[Sign Up Now] to Receive Our FREE Daily SCVTV-SCVNews Digest by E-Mail

Santa Clarita CA
Mostly sunny
Mostly sunny
Today in
S.C.V. History
June 17
1890 - 18-day murder trial of Castaic's W.C. Chormicle and W.A. Gardner ends in acquittal [story]
William Chormicle

Commentary by Carl Kanowsky, Esq.
| Monday, May 20, 2019

Carl Kanowsky, Esq.

I’m reading “Button Man,” a novel by Andrew Gross. The protagonist, Morris Raab, a successful New York clothing manufacturer, battles organized crime in the 1930s. The bad guys want to infiltrate Morris’ business by way of unionizing his workers.

On its face, given some of the squalid work conditions in place at that time, getting the employees better pay and a safer working environment seem commendable. And the costs to do this mainly come from the wages, right?

It’s only when you poke beneath the surface in the book do you find that “the mob” didn’t care about the sewers or warehouse people or cutters. Nope, the crooks took a percentage from the workers, then charged the employer a percentage for health, welfare and retirement of the employees, and then demanded protection money so the business didn’t burn down. The death knell for the businesses was that they had to buy from union-approved suppliers, some of whom were owned by organized crime and some of which kicked back percentages to the union. The costs of the raw goods and supplies skyrocketed.

All of these percentages added up to where any profit the garment companies made went to the union. The companies were staying in business to keep the crime bosses secure in their extravagant lifestyles.

Interesting story, but that’s 80 or 90 years ago, and most of that has been cleaned up, right?

I know some small businesses that feel as though they are staying in business to send money to the owners of shopping malls. How did this happen?

Like many things in life, rent in a shopping mall is advertised at what are essentially teaser rates. A retailer is told, “Rent at the mall is only $3.25 per square foot.” So, if you only need 1,000 square feet (which is more than adequate for many businesses), it looks like rent is going to be only $3,250.

That’s not cheap, but a prospective tenant looks at the number and believes fits into her budget. So, she signs a 5-year lease. Often what the retailer is most concerned about is location in the mall and how much the rent is. Some do not bother to read the 100-page or longer leases before signing them. Later they get some very unpleasant surprises.

They are surprised to learn that the $3.25 per square foot is only what is called “minimum rent.” Mall owners have several creative ways of getting much more than just minimum rent.

Here are a few of the additional payments tenants are required to make:

* Tenant’s share of insurance cost for the mall;

* Tenant’s share of entire Development Common Area Maintenance (“CAM”) costs;

* Tenant’s share of shopping center CAM costs;

* Tenant’s share of taxes;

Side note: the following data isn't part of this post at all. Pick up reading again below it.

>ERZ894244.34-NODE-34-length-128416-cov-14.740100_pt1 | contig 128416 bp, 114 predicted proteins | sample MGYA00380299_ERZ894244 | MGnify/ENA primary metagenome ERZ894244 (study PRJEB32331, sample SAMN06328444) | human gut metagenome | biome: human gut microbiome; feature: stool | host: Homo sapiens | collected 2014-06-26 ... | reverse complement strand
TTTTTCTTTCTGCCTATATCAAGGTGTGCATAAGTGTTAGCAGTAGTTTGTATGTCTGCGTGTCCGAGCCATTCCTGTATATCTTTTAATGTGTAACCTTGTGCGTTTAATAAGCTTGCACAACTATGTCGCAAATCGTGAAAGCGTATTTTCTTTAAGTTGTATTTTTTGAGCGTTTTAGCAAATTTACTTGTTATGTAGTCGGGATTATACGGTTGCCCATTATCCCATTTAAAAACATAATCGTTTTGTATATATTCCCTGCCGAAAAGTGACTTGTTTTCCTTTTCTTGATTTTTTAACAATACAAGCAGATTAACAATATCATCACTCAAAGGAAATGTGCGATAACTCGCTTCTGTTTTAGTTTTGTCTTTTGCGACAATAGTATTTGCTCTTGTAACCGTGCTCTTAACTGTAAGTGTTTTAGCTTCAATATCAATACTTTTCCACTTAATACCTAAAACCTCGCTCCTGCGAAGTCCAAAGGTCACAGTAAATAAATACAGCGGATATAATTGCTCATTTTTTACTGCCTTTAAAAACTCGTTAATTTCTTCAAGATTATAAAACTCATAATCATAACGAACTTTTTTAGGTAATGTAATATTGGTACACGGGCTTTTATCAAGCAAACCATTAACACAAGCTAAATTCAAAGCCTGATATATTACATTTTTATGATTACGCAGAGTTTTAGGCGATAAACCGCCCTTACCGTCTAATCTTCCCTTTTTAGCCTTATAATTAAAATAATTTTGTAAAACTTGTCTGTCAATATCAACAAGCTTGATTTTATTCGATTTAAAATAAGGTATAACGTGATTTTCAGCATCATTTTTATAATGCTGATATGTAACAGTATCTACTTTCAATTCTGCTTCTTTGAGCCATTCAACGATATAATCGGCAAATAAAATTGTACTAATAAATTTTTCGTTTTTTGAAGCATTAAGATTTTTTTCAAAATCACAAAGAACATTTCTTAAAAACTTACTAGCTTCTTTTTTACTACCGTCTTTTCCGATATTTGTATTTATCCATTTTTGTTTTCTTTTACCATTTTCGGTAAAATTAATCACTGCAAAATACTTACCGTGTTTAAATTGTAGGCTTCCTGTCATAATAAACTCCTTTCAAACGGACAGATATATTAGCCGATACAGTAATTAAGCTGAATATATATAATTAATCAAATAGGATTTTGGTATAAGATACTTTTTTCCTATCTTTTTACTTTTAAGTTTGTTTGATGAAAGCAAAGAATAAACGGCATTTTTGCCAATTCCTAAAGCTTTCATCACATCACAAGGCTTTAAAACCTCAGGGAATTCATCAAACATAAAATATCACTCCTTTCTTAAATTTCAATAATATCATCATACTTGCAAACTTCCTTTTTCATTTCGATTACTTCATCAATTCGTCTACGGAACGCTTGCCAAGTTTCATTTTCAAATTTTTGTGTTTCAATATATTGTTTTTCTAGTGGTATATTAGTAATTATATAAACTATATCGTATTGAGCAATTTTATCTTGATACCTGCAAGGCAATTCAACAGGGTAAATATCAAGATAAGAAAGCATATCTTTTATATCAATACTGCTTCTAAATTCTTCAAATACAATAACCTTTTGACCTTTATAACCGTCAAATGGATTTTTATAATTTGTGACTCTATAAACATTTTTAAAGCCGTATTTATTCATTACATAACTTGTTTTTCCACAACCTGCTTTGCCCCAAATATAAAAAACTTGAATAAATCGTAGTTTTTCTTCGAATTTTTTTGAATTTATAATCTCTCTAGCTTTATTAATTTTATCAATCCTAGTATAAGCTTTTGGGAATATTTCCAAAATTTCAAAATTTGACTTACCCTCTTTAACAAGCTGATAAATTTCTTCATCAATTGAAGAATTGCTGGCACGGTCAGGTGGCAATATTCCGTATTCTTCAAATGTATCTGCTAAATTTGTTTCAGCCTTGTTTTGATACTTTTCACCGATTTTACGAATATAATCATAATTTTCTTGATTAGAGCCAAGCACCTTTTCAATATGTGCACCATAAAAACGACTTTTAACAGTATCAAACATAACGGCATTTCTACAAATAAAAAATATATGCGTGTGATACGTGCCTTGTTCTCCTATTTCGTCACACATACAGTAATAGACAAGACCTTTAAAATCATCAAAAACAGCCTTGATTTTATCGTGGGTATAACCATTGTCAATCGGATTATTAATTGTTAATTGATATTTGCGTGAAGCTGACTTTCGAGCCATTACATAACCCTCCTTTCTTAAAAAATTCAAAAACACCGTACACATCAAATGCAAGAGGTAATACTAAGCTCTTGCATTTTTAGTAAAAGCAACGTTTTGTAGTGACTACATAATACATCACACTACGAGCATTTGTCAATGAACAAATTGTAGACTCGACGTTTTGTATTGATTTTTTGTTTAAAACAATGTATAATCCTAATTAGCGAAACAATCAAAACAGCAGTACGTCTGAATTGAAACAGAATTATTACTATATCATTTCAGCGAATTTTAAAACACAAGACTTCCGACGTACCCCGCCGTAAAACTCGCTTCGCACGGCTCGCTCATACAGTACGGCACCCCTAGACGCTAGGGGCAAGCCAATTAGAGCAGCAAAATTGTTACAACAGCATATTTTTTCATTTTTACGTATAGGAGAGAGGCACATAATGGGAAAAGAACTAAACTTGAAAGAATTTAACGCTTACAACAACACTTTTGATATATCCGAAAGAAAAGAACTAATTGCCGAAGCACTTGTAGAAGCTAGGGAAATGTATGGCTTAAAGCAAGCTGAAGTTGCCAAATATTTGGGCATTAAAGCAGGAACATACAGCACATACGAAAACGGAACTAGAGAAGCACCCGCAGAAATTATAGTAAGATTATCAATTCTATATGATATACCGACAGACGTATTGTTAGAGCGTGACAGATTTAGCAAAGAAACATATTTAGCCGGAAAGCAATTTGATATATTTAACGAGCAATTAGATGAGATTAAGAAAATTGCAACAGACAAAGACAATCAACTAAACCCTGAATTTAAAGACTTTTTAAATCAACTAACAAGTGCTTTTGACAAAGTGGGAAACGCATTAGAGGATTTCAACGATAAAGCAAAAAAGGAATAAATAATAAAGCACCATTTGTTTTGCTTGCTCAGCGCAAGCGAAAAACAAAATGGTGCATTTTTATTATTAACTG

* Fund contribution;

* Tenant’s share of food court CAM costs;

* Tenant’s share of advertising costs;

* Percentage rent.

Besides paying for her workers, her cost of goods and minimum rent, the small business owner is also helping the shopping center pay its insurance costs and the real property taxes the mall owes. And the retailer wants the inside and outside of the mall to look good and inviting and safe, right? Does the minimum rent help pay for that? No, those are all additional charges.

And if the retailers want the mall to advertise what a shopping mecca it is, then the mall’s tenants have to help pay for that. Many shopping centers also charge their tenants for shopping center personnel who oversee the entire complex. In other words, the tenant pays for the person who is sending them the mall’s invoices.

Then, to add insult to injury, many malls will take a percentage of any money the retailer receives, taking the percentage right off the top. It’s almost as if the retailer is being punished for being successful because the more money that comes in, the more the retailer must pay to the mall.

These extra charges often result in total money paid to the landlord mall each month to increase by at least 50 percent and perhaps to even double. Thus, the 1,000 square feet that were only $3,250 are now actually $6,500. Over a five-year period (the length of the lease), that’s $390,000, an increase of $195,000 over what only minimum rent would be for five years.

Prospective tenants: Read that lease carefully, get accurate estimates as to how much you will actually be sending the landlord monthly, and realistically assess if you are going to be making any money at this. Or, will you merely be staying in business to send the mall owners more money?


Carl Kanowsky of Kanowsky & Associates is an attorney in the Santa Clarita Valley. He may be reached by email at cjk@kanowskylaw.com. Nothing contained herein shall be or is intended to be construed as providing legal advice.

Comment On This Story
COMMENT POLICY: We welcome comments from individuals and businesses. All comments are moderated. Comments are subject to rejection if they are vulgar, combative, or in poor taste.
REAL NAMES ONLY: All posters must use their real individual or business name. This applies equally to Twitter account holders who use a nickname.

1 Comment

  1. Gordon Harvey says: